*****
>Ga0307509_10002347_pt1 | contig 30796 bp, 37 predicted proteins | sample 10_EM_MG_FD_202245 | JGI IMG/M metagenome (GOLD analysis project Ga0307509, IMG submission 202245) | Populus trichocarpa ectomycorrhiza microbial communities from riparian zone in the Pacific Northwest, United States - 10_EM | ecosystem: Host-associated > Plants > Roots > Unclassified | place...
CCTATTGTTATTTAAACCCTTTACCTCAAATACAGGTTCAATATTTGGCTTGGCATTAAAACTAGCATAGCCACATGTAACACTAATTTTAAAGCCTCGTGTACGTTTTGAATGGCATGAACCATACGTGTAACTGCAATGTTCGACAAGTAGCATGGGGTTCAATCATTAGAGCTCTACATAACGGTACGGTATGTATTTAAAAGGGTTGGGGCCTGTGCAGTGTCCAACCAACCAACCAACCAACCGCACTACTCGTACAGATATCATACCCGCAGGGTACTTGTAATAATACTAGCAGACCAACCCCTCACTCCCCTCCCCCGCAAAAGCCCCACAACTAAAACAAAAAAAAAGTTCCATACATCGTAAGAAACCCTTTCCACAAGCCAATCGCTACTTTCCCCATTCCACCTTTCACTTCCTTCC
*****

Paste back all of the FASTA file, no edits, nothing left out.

>Ga0307509_10002347_pt1 | contig 30796 bp, 37 predicted proteins | sample 10_EM_MG_FD_202245 | JGI IMG/M metagenome (GOLD analysis project Ga0307509, IMG submission 202245) | Populus trichocarpa ectomycorrhiza microbial communities from riparian zone in the Pacific Northwest, United States - 10_EM | ecosystem: Host-associated > Plants > Roots > Unclassified | place...
CCTATTGTTATTTAAACCCTTTACCTCAAATACAGGTTCAATATTTGGCTTGGCATTAAAACTAGCATAGCCACATGTAACACTAATTTTAAAGCCTCGTGTACGTTTTGAATGGCATGAACCATACGTGTAACTGCAATGTTCGACAAGTAGCATGGGGTTCAATCATTAGAGCTCTACATAACGGTACGGTATGTATTTAAAAGGGTTGGGGCCTGTGCAGTGTCCAACCAACCAACCAACCAACCGCACTACTCGTACAGATATCATACCCGCAGGGTACTTGTAATAATACTAGCAGACCAACCCCTCACTCCCCTCCCCCGCAAAAGCCCCACAACTAAAACAAAAAAAAAGTTCCATACATCGTAAGAAACCCTTTCCACAAGCCAATCGCTACTTTCCCCATTCCACCTTTCACTTCCTTCC